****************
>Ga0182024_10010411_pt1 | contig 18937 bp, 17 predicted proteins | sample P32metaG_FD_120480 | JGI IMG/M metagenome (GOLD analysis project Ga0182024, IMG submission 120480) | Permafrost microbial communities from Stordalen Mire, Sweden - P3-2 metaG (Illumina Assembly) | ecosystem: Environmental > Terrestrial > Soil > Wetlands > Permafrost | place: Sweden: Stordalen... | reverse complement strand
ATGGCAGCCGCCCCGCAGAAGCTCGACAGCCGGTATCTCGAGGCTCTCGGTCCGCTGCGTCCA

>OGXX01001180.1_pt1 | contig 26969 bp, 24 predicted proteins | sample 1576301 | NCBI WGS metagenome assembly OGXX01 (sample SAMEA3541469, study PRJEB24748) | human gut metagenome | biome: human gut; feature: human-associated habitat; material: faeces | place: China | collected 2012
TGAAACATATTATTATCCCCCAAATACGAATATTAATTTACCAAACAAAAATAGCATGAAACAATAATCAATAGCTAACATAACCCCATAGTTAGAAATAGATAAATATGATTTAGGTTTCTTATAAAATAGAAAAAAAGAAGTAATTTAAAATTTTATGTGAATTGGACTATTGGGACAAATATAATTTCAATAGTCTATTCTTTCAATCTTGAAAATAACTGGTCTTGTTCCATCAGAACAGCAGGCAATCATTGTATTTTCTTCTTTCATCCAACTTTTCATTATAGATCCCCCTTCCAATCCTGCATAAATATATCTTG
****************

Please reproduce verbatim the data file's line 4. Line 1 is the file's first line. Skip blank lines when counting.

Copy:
TGAAACATATTATTATCCCCCAAATACGAATATTAATTTACCAAACAAAAATAGCATGAAACAATAATCAATAGCTAACATAACCCCATAGTTAGAAATAGATAAATATGATTTAGGTTTCTTATAAAATAGAAAAAAAGAAGTAATTTAAAATTTTATGTGAATTGGACTATTGGGACAAATATAATTTCAATAGTCTATTCTTTCAATCTTGAAAATAACTGGTCTTGTTCCATCAGAACAGCAGGCAATCATTGTATTTTCTTCTTTCATCCAACTTTTCATTATAGATCCCCCTTCCAATCCTGCATAAATATATCTTG